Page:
Knee Replacement Timing Needs Improvement

By Cari Wade Gervin
Monday, July 20, 2020

Many people are receiving total knee replacements too early or too late, study shows.

Far too many people with osteoarthritis are waiting too long to have total knee replacement surgery, according to a recent study in the Journal of Bone and Joint Surgery — and many others are likely having it too soon.

“Evidence shows that if you do it too early in the disease state, you’re not going to get as much benefit from the surgery,” says Hassan Ghomrawi, PhD, an Associate Professor of Surgery at Northwestern University Feinberg School of Medicine and the study’s lead investigator. “People who have surgery later in the stage of the disease don’t do as well after surgery, and also until they actually do the surgery, they are in a state of debilitation that could prompt other comorbidities to occur — primarily cardiovascular problems and maybe diabetes.”

Ghomrawi and his research team examined a database of 8,002 osteoarthritis or at-risk-for osteoarthritis patients that had been followed for up to eight years during two trials by the Osteoarthritis Initiative and Multicenter Osteoarthritis. They found that 25% of patients who had knee replacement surgery had done so too soon, and 91% of people who likely needed the surgery had not done it within two to four years after it had become appropriate, and half had debilitating symptoms.

The most concerning finding, Ghomrawi says, is that the majority of people postponing the surgery were Black people, who were three times more likely than white people to put it off. The study did not assess whether a lack of insurance or high insurance deductible costs might have contributed to this delay; as of 2018, 10% of Black people were uninsured, almost double that of white people. Although that number has increased since the ACA, Ghomrawi says the study shows the limits of the legislation.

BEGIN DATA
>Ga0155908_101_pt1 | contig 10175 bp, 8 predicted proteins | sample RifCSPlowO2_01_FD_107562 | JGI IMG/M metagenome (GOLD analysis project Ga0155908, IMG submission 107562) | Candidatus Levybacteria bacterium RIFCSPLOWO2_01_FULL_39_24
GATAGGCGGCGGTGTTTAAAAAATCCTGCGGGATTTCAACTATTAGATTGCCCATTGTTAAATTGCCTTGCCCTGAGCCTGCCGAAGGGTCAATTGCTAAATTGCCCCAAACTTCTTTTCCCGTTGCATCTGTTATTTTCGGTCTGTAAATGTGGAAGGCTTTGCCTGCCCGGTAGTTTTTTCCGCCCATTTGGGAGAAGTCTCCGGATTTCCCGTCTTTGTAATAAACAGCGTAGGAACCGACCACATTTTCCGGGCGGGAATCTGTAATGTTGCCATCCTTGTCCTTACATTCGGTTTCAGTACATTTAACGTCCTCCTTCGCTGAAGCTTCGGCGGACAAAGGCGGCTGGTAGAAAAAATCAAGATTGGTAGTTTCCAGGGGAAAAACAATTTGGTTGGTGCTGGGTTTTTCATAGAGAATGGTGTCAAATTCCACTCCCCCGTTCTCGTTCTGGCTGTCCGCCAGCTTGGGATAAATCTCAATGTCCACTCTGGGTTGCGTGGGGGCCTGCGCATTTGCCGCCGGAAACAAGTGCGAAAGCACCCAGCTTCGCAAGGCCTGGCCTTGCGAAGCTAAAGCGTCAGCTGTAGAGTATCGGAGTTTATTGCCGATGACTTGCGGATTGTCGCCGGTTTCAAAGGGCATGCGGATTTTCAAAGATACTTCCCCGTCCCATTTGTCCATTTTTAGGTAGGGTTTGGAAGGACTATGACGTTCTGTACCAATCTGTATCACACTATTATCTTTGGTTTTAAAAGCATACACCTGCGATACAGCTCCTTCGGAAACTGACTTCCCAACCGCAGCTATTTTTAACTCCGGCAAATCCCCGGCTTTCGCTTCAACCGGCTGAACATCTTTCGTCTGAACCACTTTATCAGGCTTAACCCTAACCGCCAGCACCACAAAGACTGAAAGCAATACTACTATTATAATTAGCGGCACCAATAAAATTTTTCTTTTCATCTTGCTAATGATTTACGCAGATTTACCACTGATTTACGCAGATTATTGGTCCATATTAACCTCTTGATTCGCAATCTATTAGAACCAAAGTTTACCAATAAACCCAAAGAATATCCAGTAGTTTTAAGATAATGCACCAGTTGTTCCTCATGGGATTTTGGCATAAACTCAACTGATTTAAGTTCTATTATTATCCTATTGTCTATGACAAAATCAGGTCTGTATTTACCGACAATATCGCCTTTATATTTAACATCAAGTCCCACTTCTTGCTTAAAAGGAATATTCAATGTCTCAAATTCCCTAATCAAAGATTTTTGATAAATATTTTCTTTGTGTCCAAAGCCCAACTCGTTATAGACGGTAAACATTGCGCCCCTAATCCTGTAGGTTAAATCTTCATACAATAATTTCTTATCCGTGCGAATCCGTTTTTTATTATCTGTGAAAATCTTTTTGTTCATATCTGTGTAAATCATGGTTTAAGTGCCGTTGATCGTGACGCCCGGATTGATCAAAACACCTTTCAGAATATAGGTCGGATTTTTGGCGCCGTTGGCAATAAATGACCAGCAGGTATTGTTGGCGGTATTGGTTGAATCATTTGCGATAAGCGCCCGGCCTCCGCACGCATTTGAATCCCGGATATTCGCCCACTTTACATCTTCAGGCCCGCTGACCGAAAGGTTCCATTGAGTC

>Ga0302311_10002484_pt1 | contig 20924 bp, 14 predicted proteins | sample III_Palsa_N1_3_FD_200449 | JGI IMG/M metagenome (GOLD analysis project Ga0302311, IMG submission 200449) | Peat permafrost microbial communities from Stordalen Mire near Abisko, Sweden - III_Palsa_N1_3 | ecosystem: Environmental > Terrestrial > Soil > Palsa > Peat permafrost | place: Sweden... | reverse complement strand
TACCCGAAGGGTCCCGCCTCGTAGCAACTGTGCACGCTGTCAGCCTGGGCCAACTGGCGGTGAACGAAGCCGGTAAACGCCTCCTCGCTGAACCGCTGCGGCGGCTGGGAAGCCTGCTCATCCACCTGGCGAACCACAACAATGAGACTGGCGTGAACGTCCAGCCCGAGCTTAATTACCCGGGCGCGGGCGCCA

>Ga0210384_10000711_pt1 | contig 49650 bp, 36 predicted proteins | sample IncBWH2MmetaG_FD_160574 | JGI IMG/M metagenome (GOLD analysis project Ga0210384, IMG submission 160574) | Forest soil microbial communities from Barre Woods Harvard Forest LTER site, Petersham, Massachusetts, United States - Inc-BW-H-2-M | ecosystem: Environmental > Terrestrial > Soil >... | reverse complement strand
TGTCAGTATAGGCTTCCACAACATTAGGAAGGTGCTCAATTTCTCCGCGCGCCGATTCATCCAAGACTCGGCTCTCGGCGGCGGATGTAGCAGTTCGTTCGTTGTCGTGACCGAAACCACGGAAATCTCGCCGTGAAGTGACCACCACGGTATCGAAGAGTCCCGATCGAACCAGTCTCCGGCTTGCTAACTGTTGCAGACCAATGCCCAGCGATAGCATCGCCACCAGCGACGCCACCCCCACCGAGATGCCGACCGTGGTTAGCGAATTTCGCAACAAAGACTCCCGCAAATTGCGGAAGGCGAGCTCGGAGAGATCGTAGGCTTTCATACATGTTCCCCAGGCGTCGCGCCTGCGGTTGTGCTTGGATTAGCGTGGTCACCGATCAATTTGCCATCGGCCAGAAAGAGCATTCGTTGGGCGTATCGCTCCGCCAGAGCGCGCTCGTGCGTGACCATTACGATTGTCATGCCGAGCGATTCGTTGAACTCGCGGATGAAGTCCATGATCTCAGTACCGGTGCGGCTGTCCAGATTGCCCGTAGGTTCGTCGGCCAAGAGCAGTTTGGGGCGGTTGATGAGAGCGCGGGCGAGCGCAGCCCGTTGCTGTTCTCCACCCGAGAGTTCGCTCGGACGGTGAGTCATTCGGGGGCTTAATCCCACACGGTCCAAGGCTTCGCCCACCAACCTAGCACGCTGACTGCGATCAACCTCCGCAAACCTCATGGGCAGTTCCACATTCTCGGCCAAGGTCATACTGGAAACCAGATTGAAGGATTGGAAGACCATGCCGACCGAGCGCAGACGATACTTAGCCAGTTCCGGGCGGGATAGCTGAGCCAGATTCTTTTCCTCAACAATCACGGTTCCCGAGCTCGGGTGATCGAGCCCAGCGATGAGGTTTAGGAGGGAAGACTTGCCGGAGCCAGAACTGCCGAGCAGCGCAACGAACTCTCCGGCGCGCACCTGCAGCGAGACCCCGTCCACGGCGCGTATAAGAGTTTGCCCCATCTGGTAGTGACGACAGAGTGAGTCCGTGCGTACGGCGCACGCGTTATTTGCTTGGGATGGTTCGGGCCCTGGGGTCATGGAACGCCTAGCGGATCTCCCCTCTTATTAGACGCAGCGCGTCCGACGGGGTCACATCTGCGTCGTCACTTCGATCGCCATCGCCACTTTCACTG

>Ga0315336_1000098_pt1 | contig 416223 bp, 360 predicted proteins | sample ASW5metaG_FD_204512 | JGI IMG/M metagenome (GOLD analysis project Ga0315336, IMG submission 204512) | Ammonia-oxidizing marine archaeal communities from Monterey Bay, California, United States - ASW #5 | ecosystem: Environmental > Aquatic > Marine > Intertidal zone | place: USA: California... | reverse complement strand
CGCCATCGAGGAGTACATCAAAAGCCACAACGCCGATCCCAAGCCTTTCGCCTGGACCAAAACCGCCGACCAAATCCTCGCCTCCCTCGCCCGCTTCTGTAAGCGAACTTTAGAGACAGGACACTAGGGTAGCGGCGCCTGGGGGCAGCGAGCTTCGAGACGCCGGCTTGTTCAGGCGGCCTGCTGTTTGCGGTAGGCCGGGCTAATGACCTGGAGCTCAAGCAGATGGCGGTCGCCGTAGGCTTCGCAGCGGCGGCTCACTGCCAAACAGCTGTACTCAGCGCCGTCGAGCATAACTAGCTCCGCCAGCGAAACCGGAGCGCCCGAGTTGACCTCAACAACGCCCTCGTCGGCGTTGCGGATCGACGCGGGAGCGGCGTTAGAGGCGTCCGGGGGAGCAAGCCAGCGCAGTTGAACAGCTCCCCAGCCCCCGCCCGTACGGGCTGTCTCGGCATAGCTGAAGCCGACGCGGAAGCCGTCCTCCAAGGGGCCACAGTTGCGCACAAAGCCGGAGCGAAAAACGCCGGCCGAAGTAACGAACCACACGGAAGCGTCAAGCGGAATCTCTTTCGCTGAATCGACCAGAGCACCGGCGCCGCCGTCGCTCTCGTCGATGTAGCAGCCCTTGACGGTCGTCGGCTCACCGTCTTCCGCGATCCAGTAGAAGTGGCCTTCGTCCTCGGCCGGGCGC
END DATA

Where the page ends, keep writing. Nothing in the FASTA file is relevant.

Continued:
“That is a misconception, that by providing insurance, we solve all sorts of access problems and we improve outcomes, but it’s not the only variable driving access, ” Ghomrawi says. “We speculate that there are other factors that could be driving this lack of access or timeliness, because there is [research] out there about Black people being less trusting of physicians. Their expectations of [surgical] outcomes are not as good as the expectations of non-Hispanic white people, and so addressing these issues is important.”

Ghomrawi says more study is needed, but he hopes that physicians will take the new findings into account when discussing the timing of knee replacement surgeries with patients.

“I would like for the appropriateness criteria to be used more often to help inform the decision that’s being made beyond what’s actually being done today in clinical practice,” Ghomrawi says.